Thursday, February 14, 2008

Should God Live In His Car?

On more than one occasion in the past year I've heard the sentiment (mostly from pastors) that we should have church on the grass and give all of what would otherwise be the "building fund" money to the poor. People who say things like this generally tell glowing stories about members of their congregation who do "radical" things like sell most of their worldly possessions and move to the mission field. In one such story, a young man sold most of his stuff and was now living in his car.

Now, just so we're clear up front, I think that's pretty awesome. I really admire that kid (the one living in his car because he took Jesus' command to care for the poor seriously), and there are times when I pray for that kind of courage. But when I hear things like, "Let's give away the building money and have church on the grass", one of my first thoughts is, "So, should God live in his car?"

That may sound a tad bit cynical, but think about it. All things considered, which is easier, selling your church building or selling your own house? It seems to me that it's actually very easy to say, "Oh, we should give all the building money to the poor" because that won't affect you at all. You were already giving that money to the building fund, and when your church is gone, you'll still have all of your worldly possessions, only now you'll feel really good about having taken part in giving millions of dollars (if you're a big church) to the poor.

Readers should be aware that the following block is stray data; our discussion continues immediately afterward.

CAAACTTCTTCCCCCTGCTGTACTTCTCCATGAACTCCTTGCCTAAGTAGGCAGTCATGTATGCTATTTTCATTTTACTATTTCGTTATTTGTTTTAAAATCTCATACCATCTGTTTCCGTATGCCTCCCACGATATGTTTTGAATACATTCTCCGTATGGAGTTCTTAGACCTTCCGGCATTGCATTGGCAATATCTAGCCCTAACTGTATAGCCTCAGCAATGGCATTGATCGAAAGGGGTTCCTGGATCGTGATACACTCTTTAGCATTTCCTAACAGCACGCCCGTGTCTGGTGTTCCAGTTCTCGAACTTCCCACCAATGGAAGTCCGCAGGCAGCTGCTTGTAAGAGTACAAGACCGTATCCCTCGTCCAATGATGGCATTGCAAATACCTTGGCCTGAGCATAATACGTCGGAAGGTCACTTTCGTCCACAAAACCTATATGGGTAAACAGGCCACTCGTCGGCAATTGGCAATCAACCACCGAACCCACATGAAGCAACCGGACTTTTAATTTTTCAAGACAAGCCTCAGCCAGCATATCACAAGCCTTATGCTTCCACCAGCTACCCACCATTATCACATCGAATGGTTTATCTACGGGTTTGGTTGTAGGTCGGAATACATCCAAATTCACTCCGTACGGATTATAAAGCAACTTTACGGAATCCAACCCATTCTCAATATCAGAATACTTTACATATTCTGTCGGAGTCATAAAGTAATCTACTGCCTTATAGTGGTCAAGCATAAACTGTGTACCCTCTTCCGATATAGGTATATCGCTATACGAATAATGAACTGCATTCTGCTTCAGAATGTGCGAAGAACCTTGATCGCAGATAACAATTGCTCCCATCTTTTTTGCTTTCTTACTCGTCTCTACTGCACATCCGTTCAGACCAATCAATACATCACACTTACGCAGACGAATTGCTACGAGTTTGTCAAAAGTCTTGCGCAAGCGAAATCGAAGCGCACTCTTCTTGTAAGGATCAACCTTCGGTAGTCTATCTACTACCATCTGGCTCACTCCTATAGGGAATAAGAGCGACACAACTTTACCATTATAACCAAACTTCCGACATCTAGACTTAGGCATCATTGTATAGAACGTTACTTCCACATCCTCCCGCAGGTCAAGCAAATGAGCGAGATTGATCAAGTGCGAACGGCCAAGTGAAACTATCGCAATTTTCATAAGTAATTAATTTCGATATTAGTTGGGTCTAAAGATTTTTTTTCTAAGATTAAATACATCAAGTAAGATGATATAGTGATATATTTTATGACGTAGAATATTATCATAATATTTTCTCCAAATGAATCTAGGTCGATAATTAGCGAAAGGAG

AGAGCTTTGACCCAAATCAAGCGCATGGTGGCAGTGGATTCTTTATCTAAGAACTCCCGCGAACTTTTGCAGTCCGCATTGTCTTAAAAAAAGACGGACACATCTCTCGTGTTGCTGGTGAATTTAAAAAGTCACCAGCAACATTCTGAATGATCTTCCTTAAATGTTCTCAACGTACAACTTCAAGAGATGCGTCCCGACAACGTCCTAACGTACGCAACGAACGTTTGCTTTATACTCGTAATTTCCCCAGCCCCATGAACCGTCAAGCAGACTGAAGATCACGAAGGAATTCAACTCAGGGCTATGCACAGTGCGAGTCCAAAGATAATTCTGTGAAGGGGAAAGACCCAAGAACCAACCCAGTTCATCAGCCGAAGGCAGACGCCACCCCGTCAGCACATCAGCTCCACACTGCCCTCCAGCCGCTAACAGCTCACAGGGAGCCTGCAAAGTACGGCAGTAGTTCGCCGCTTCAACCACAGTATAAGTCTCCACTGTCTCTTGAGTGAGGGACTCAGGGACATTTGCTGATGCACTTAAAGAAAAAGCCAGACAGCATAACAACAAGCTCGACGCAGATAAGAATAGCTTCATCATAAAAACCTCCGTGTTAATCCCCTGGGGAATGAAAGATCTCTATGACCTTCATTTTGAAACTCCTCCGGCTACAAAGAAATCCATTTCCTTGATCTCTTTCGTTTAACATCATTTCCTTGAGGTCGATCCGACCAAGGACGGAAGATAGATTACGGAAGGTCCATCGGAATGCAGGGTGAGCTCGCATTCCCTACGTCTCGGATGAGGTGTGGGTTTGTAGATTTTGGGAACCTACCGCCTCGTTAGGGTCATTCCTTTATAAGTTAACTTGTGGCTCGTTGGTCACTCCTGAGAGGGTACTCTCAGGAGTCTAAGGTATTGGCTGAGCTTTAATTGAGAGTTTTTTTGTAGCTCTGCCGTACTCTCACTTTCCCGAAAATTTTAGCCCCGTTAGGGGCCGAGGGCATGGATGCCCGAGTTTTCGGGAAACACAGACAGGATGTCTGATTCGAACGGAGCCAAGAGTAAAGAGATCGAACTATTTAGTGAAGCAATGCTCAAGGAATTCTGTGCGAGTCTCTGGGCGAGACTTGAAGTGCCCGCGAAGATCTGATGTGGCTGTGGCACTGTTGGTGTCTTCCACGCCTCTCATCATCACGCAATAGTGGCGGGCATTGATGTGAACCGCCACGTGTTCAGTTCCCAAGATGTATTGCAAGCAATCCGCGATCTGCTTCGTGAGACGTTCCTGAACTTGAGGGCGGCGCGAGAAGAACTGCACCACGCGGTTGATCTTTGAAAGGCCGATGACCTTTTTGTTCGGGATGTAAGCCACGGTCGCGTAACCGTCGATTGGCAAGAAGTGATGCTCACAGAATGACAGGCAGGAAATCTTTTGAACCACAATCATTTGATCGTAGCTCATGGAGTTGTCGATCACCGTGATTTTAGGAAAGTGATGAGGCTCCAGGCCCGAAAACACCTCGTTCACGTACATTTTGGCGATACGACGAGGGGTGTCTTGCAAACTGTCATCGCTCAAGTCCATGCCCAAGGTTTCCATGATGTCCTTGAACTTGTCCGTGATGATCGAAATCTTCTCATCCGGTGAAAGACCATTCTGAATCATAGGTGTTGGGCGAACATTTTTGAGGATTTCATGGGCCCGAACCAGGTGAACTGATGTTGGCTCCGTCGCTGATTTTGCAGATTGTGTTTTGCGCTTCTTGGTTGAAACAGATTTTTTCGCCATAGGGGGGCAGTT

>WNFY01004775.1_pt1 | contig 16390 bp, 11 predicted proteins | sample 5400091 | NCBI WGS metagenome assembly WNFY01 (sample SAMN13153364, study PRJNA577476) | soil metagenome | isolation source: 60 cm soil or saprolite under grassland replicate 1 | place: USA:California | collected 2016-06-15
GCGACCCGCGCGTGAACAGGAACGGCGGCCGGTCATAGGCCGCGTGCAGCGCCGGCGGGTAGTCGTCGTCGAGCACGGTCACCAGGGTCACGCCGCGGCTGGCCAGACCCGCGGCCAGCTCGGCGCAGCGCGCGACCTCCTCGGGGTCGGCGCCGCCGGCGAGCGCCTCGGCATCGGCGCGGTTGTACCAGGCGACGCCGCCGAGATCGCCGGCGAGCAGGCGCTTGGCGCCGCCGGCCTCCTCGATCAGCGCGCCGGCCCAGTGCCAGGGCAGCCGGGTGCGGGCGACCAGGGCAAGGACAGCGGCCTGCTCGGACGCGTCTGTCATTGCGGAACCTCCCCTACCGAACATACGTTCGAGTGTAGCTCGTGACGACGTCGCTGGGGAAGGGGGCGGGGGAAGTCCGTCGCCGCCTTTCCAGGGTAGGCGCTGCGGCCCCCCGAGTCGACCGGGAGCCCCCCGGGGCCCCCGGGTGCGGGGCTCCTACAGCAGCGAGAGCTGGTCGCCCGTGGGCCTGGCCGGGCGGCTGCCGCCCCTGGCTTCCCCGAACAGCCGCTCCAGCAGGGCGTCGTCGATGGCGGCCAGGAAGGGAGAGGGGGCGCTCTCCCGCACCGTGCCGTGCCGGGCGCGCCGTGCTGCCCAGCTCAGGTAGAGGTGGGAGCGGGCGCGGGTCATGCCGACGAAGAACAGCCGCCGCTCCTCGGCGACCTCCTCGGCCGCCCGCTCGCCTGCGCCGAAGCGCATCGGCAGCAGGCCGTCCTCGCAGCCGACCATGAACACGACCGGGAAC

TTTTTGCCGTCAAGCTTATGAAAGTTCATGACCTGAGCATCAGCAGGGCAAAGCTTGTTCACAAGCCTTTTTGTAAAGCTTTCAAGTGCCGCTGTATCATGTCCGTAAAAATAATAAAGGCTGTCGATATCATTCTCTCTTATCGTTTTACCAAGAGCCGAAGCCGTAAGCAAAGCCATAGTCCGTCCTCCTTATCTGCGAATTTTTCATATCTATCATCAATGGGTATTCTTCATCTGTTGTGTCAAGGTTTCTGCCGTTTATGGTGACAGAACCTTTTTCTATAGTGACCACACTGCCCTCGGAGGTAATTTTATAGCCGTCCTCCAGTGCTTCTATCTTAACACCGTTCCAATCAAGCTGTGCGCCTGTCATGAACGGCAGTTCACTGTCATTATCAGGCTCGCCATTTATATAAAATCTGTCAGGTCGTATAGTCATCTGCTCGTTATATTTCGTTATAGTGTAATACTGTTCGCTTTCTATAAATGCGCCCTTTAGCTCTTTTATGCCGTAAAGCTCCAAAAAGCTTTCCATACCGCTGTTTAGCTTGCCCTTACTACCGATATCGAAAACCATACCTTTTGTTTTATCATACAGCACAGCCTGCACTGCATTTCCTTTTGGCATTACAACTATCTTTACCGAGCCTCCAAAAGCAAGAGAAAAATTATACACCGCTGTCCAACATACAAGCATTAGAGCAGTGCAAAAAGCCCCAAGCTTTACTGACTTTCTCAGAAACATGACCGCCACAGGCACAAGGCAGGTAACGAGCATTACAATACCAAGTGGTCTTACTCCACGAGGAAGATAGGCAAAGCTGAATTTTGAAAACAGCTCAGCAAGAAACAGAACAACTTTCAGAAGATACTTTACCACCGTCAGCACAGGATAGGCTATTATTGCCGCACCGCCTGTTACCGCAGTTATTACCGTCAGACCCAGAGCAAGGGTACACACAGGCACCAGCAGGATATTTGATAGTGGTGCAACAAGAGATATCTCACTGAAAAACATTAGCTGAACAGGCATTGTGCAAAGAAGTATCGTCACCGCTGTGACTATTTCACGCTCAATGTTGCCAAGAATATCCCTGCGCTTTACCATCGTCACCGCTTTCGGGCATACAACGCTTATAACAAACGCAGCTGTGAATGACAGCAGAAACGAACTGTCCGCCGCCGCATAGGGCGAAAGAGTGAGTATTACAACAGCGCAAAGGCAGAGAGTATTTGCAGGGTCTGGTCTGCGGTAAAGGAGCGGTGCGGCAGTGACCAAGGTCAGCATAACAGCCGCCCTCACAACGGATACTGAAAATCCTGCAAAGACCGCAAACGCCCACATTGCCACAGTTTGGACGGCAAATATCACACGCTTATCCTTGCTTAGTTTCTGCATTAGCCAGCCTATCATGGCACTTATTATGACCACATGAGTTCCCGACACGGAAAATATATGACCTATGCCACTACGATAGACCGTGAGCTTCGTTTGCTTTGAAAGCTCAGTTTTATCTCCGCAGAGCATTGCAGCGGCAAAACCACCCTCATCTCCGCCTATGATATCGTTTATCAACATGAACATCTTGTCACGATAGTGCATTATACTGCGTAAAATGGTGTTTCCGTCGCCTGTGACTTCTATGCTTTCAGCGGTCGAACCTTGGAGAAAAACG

My bigger problem with this sentiment, however, is its attitude toward God. Whenever it comes to things like dressing nice for church, we're very quick to throw out platitudes about how God is only concerned with our hearts and not our outward appearance. "God doesn't care what I wear to church" they will say. To which I respond, "No, but you should."

It's almost as if we're saying, "God doesn't need us to build a special place for us to meet Him and fellowship with Him. He doesn't care where we have church." Perhaps not, but we should.

In 2 Samuel 7:1-2, we read:

Now when the king lived in his house and the LORD had given him rest from all his surrounding enemies, the king said to Nathan the prophet, "See now, I dwell in a house of cedar, but the ark of God dwells in a tent."

Even though God would turn David down (and give the project to his son, Solomon), David's heart is in the right place. He sees that his own palace is greater than the place where God's very presence on Earth was supposed to dwell, and he's upset by this.

The church is meant to be the meeting place of God and His people. What the church looks like, what kind of art decorates it, its size and shape; all these things communicate something to the people in the church. The building itself is a theological statement. What statement are we making if we have none at all?

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